So What’s the Next Move?

I’ve stated that the proposed construction of a new Wal-Mart on the Wilderness battlefield is a bad idea and, along with 252 other historians, signed the Civil War Preservation Trust’s letter addressed to the CEO of the company. But even with all of the attention generated in newspapers over the past few weeks it is only a matter of time before permits are handed out and the ground paved over. What I want to know is at what point should preservationists begin to work with Wal-Mart to propose ways to minimize the site’s impact on the surrounding battlefield. Are there ways to configure the entrance, the parking lots, as well as the building itself in a way that would preserve some of the viewsheds? While I admire the efforts of the CWPT to bring the issue of battlefield preservation to the attention of the general public, it seems to me that an opportunity would have been lost if company executives are not engaged at all.  How about asking Wal-Mart to buy a parcel of land in the area and donate it to the CWPT in the name of battlefield preservation?

That’s just one idea.  What other ideas are out there?

Print Friendly
 

11 thoughts on “So What’s the Next Move?

  1. Rob Wick

    Kevin,

    I think the idea of Wal-Mart buying a parcel of land and donating it would be a good thing, but I doubt it will placate the most ardent “fire-eaters” in this battle. This is something that really tugs at me, because quite honestly, I don’t like seeing history lost (especially to commercial development) but I think much of this is a result of preservation efforts. If you keep the battlefields available to visitors, those people are going to want places to stay, eat and shop. Businesses can’t be faulted for wanting to locate near that activity. If I were a shareholder, I would demand it.

    But what bothers me the most seems to be a kind of hypocrisy on behalf of many preservationists. If you want the battlefield to be pristine, take the paved roads out. Make people walk it instead of driving it. That, of course, would drastically drive the number of visitors out because the only people willing to walk it would be people who would likely walk it anyway.

    Another point. I don’t think the mere loss of a battlefield takes away from what happened there. If you go to Springfield, Ill., and walk in the Old State Capitol to where Lincoln made his “House Divided” speech, you are not treading the same boards where he walked. The only part of the building that is original is the outside. Everything else is restored. Yet, do Lincolnites bemoan the fact that they can’t stand on the same board that Lincoln did? Hardly. The spirit of the occasion is still there to be found. Should you bend to the standards of the 21st century and allow air-conditioning in Lincoln’s home to benefit those who visit, or to make the story true to form, should you make it unbearably hot as Lincoln felt it in July? Where do you stop?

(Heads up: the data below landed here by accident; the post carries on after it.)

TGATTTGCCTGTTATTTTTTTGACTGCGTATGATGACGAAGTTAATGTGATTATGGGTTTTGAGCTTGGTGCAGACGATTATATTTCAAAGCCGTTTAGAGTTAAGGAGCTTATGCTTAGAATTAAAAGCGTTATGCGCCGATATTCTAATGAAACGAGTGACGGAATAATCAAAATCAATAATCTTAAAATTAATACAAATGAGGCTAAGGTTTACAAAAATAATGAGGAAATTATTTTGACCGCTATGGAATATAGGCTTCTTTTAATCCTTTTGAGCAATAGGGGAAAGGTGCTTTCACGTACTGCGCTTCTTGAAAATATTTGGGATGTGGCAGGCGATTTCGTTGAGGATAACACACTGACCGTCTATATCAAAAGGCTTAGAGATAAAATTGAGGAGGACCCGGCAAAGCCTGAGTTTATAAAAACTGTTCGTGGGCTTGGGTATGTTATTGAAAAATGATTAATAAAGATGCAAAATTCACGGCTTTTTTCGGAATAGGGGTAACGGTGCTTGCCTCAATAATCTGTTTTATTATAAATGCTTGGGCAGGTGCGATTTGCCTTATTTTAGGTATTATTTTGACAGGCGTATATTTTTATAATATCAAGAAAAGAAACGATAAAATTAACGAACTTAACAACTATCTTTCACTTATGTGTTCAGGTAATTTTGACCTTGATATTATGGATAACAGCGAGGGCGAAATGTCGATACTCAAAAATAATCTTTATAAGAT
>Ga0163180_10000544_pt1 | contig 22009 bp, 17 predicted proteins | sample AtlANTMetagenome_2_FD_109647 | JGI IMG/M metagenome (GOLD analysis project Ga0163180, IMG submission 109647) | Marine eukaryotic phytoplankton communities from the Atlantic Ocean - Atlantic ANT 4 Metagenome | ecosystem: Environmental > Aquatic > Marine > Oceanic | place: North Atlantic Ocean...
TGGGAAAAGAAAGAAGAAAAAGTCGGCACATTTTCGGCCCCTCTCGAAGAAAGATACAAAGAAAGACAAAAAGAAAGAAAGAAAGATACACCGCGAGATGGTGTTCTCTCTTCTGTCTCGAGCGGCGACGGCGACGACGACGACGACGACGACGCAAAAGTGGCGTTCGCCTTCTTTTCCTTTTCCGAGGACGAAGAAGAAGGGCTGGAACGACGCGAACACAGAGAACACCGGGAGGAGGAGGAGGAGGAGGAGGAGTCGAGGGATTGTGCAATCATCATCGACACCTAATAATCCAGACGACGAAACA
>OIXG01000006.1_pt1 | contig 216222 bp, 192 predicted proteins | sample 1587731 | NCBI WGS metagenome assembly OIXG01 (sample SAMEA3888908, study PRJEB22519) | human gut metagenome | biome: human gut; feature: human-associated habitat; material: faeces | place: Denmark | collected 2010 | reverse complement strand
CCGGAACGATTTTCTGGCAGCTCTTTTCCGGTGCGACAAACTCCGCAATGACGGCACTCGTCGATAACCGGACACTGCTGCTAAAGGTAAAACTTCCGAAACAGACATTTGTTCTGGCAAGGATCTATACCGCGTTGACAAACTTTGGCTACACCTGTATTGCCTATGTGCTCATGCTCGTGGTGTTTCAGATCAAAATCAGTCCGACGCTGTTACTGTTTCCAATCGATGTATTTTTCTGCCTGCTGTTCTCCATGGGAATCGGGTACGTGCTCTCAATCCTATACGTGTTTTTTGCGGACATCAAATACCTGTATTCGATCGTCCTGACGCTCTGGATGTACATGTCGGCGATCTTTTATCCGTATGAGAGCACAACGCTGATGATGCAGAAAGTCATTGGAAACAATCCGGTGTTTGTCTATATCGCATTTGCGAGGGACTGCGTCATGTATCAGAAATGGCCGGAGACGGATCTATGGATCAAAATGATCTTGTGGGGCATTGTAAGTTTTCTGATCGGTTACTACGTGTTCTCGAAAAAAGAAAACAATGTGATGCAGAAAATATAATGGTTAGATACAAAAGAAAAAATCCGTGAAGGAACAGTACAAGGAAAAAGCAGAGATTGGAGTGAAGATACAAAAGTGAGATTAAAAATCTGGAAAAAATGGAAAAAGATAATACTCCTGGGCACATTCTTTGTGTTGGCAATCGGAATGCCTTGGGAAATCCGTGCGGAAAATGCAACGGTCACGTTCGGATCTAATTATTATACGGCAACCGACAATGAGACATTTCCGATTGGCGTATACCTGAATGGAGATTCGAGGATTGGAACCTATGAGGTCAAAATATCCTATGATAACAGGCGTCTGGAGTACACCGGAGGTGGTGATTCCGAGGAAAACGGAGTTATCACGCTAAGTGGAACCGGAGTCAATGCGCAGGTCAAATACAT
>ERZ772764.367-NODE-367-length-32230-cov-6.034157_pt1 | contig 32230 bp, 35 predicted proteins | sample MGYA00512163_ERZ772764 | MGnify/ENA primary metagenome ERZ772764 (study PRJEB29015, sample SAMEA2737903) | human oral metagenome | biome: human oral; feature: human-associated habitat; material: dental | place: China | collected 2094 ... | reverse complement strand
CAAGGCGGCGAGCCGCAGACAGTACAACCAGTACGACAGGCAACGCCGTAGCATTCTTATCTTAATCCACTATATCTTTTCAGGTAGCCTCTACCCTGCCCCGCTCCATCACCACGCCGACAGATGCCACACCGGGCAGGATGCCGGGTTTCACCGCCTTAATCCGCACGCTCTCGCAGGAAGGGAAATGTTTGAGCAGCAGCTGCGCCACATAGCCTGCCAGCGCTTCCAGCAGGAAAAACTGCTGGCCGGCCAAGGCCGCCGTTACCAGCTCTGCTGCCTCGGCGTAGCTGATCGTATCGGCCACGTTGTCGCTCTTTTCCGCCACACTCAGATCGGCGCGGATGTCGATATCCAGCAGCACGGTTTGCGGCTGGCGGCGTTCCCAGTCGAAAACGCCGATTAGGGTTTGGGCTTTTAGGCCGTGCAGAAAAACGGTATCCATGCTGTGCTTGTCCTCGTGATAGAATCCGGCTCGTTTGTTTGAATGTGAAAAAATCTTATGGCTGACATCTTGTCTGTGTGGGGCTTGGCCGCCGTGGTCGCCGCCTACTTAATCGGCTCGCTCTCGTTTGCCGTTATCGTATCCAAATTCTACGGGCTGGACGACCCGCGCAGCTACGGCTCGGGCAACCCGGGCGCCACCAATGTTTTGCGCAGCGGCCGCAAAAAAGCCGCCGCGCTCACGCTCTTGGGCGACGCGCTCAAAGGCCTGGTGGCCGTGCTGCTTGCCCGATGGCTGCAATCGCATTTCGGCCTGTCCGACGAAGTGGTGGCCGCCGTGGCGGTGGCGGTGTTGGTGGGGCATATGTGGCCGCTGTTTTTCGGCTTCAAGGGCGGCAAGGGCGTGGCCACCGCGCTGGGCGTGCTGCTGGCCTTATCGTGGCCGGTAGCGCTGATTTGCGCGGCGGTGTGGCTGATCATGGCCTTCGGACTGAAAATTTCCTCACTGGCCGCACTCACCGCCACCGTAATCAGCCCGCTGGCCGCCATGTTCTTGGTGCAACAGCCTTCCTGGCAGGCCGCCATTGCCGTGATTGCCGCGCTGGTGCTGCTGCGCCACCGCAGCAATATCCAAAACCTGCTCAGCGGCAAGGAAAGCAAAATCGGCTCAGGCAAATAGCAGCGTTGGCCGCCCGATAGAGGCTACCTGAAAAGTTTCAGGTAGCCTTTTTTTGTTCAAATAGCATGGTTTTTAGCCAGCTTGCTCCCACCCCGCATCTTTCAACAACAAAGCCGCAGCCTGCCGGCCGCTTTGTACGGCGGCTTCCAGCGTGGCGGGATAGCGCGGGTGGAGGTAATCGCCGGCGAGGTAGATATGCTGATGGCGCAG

When I was in Washington, I stood outside of Ford’s Theater. One one side stands a parking garage while further down the street is a Hard Rock Cafe. Cars were in motion on the street. Yet in my mind’s eye, I could see the crowds in a state of panic after Lincoln’s shooting. I could see those men carrying Lincoln’s body across to the Petersen house. Why? Because I used my imagination. Would it be right for me to demand that the garage be torn down or the Hard Rock Cafe closed or the street closed to traffic so I could somehow have a better “experience”. I doubt it would have made any difference.

    Even though I supported the clearing of sight lines in Gettysburg, I think a point could be made that doing that is wrong, because the battlefield naturally changes over time. Was the field in 1863 the same as it was in 1800? I doubt it. Would it really matter to anyone (other than those to whom the military story trumps all other parts of the historical experience and who can’t seem to accept–per the silly Visitor’s Center debate–that not everyone cares to see 16 different types of swords) if the field was allowed to follow its natural progression to a point where many things might be unrecognizable to those who were there in 1863?

    This fetishization of land seems to me unhealthy. After all, it isn’t the land that is sacred–it’s what happened there. What happened there will remain regardless of whether one has to look at a Wal-Mart or General Pickett’s All You Can Eat buffet. In spite of my dislike of much of American commercial development, I have a hard time caring that a view shed is going to be lost. While memory can be enhanced by visual stimulation of relics and historical sites, the lack of them doesn’t inhibit us. It only makes us have to use our imaginations and think more, which to me isn’t wholly a bad thing.

    Best
    Rob

    Reply
  2. Beth Parnicza

    I would agree with you, Rob, if it were merely the question of just Wal-Mart, which, at this point, it is. However, what concerns me the most in the placement of Walmart on the battlefield is the growth that Wal-Mart will bring with it. How often do you see a Wal-Mart as the only commercial development in its area? My biggest fear in this situation is the further development that is likely to result around the Wal-Mart, growth of the same kind that is beginning to encroach on nearby Chancellorsville at Zoan Church and has already dominated Salem Church. I agree with the movements to draw the line on development now to set a precedent.

    In regards to the hipocrisy, removing the paved roads, etc. is impractical for the reasons you already stated and would go a ways to defeat the part of the purpose of preserving the battlefields for the public. Yet, paved roads are not quite the same to me as a Wal-Mart. I think this kind of question can be a delicate balance, but it seems more logical to me that a Wal-Mart disrupts much more than it aids in the overall goals of preserving the battlefield for public understanding, whereas a road, trail, or visitor’s center helps understanding to a degree that I justify the harm it does to preserving the battlefield.